In January 2017, an NBC news investigation found that an “epidemic” of opioid abuse had helped turn the once-prosperous city of Wilkes Barre, Pennsylvania, into “the most unhappy place in America.” Working in the epicenter of the “scourge” that had resulted in 137 fatal overdoses in a county of only 318,000 people in 2016, the coroner reported that opioid addiction was “eating away at the core of society.”1 Although an extreme example, Wilkes Barre’s unhappy experience is being repeated in communities throughout the United States, resulting in problems that you probably recognize—and a few that you may not be aware of.
One widely recognized effect of the opioid use epidemic is its cost. Nationwide, the total economic burden of opioid abuse is estimated at approximately $78.5 billion annually, of which approximately $29 billion represent increased health care costs and substance abuse treatment.2 On average, commercial insurers spend more than $40 per member per year (PMPY) on narcotic painkillers today, compared with $22 PMPY about a decade ago.3 Medical costs are affected as well. Among opioid-treated employees on workers’ compensation or short-term disability for a work-related injury, health care costs for addicts exceed those of non-addicts by about $10,000 annually.4 And costs may creep up in unforeseen ways. For example, the cost of one auto-injector that “talks” users through the process of administering life-saving naloxone, an emergency treatment for opioid overdose, has increased six-fold in the past two years, from $690 to $4,500 for a pack of two.5
A related effect is threat to safety. From 1993 to 2010, the number of emergency department visits for drug overdose approximately tripled, from seven to 27 per 100,000 population.6 Although less commonly discussed, combining opioids and benzodiazepines (e.g., alprazolam, clonazepam) is particularly dangerous and increasingly common. From 2004 to 2011, emergency department visits and deaths involving this combination approximately tripled in volume.7 Less commonly discussed among benefits managers, but well known to law enforcement, is use of drugs by persons to whom they were not prescribed, known as “diversion,” often by theft.8-10 Additionally, people who use prescription opioids that become addicted, and can no longer afford them, commonly turn to heroin.9 All of these problems diminish both the well-being and productivity of employees, as well as quality of life in surrounding communities.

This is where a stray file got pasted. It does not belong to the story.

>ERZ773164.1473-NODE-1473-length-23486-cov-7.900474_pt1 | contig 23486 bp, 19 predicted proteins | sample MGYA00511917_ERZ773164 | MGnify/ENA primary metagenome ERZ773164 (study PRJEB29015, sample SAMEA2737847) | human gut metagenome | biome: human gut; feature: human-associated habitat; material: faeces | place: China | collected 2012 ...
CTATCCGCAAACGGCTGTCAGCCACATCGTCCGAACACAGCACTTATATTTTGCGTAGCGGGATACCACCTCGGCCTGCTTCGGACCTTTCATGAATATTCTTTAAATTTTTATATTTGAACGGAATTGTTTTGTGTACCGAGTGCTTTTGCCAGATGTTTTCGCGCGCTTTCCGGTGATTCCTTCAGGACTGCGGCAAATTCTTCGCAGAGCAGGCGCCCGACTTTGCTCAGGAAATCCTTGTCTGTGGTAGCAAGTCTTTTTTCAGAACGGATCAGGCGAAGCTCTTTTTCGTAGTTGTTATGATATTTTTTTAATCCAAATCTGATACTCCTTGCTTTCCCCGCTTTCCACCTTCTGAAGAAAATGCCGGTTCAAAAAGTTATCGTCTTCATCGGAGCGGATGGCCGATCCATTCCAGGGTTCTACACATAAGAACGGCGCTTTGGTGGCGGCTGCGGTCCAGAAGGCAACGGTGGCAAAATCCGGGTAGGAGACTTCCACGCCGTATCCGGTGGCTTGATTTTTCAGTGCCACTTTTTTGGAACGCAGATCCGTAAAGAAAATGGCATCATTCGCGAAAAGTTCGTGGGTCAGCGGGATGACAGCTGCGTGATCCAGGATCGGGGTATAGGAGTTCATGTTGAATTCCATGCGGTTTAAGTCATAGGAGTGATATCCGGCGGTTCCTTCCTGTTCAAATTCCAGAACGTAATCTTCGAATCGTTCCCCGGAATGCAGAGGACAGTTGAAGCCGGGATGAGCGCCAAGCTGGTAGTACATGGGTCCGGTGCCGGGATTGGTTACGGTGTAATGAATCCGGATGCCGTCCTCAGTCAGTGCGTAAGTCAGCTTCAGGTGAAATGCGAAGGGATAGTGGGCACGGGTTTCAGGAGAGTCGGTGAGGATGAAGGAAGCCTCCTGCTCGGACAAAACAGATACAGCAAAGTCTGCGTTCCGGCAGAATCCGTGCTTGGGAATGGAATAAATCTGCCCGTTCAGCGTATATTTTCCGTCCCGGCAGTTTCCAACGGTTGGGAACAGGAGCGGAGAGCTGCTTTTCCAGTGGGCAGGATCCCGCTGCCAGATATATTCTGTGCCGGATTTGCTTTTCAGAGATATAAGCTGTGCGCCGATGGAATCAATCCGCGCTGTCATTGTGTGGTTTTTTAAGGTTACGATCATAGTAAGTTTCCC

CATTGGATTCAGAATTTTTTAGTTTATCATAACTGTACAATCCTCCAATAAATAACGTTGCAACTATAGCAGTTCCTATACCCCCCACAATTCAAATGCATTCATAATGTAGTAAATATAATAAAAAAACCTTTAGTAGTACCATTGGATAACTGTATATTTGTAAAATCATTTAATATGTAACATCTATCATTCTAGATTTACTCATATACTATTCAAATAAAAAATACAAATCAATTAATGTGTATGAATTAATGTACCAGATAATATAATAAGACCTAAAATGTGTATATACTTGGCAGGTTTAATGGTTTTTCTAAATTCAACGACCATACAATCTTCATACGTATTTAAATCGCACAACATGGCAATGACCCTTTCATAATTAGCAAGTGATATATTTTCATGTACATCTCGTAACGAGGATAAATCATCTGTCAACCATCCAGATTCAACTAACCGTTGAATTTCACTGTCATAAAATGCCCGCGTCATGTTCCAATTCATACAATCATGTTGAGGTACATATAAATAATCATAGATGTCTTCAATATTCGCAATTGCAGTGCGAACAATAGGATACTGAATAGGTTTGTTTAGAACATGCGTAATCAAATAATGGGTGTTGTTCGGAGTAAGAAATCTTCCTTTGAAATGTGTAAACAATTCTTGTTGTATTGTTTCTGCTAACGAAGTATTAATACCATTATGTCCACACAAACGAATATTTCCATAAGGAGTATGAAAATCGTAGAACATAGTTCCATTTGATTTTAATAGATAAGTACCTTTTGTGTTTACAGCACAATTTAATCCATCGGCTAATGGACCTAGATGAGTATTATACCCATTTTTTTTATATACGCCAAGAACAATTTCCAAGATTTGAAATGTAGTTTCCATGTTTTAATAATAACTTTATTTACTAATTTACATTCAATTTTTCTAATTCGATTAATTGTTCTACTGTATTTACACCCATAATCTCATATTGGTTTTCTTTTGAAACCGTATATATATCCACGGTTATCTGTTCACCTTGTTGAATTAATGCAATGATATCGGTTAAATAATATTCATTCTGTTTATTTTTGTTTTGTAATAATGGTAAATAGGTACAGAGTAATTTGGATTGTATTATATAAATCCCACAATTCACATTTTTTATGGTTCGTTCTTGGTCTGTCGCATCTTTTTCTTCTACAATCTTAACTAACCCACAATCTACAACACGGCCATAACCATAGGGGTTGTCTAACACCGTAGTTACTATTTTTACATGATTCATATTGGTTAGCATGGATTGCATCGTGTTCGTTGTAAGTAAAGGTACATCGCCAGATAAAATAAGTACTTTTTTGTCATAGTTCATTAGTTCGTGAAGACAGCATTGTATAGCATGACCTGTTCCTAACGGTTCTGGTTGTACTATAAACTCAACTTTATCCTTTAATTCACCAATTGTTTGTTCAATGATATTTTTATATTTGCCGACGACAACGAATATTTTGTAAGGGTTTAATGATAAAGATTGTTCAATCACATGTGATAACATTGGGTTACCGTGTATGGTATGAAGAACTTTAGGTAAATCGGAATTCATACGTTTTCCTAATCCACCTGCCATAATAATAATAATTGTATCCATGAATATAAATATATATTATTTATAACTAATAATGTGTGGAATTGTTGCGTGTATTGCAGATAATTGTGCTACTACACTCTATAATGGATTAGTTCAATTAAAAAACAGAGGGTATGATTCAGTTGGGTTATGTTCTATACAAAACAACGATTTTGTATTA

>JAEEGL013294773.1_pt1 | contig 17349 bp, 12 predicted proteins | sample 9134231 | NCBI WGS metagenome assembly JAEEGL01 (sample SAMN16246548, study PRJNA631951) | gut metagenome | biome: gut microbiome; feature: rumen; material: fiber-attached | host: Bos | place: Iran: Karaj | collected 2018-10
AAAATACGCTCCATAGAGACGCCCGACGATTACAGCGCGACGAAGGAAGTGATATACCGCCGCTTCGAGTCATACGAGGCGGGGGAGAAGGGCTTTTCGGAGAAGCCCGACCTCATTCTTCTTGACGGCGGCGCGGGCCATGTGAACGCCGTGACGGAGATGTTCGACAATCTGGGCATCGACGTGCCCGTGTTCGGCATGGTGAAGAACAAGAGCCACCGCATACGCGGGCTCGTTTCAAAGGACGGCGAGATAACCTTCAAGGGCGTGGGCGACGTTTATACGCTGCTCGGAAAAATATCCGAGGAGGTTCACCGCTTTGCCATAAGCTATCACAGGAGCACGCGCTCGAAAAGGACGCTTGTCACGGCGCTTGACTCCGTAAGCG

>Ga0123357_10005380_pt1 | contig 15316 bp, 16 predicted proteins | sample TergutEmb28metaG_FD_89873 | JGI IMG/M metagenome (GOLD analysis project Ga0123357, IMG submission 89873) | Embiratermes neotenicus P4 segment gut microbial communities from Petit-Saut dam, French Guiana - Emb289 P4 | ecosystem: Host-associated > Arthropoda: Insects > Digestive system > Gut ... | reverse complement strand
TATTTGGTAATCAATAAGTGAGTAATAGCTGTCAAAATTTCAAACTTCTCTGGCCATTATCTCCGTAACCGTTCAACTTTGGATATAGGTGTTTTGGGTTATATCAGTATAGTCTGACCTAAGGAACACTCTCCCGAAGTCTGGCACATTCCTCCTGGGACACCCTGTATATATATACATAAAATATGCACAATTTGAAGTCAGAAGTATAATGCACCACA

How can an employer address these critically important problems? Here are some tips to help you get started.
Measure, intervene, monitor. As with any benefits issue, the critically important first step is to determine the extent of the problem. Employers may analyze their own data or may choose to request the necessary reports from a pharmacy benefits manager (PBM) or vendor. In addition to standard measures, such as PMPY claims and expenditures, morphine-milligram equivalents (MMEs) are an important metric. MMEs translate the dosages for all opioid products into a morphine-equivalent value, making it easy to identify abusing enrollees using cut-offs provided by the U.S. Centers for Disease Control and Prevention (CDC).11 For example, 40 milligrams of oxycodone daily, times the MME multiplier of 1.5 for that drug, translates to 60 MMEs per day, which exceeds the 50 MME per day standard at which the risk of overdose is more than doubled.11 To obtain the MME calculators, visit the CDC website.
Employers may wish to consider interventions, such as those that have been employed successfully by some payers and PBMs, with enrollees exceeding CDC MME standards.12-14 If possible, use of integrated medical-pharmacy data in making these assessments is highly recommended to avoid applying MME standards to patients for whom high daily doses of opioids may be medically necessary, such as those in hospice care.
After implementing any initiatives, monitor results and, when necessary, make adjustments to metrics and algorithms so that the intended objectives are achieved.
Consider quantity education and limits. Although the causes of opioid abuse are multifaceted, experts agree that a key factor is opioid oversupply, often because excessive quantities are prescribed for minor surgeries.15-17 Unused medication often sits for long periods of time in medicine cabinets, becoming a prime target for theft.16 Employers may wish to educate prescribers about prudent quantity limits for relief of pain that is expected to be short-term (e.g., wisdom tooth removal for older adolescents). Additionally, limits on quantity dispensed per claim, especially for a first opioid prescription, are a common-sense step.
Tell employees about “take-back” initiatives. Many communities offer “take-back” programs, which allow for the return of unused controlled substances on a “no-questions asked” basis. Monitoring and publishing the dates of these programs may help employees safely dispose of drug supply that may put them and others at risk.
Don’t forget other controlled substances, especially benzodiazepines and stimulants. These drugs also pose risks and are subject to abuse.
By Corey Belken, PharmD
Originally published by www.ubabenefits.com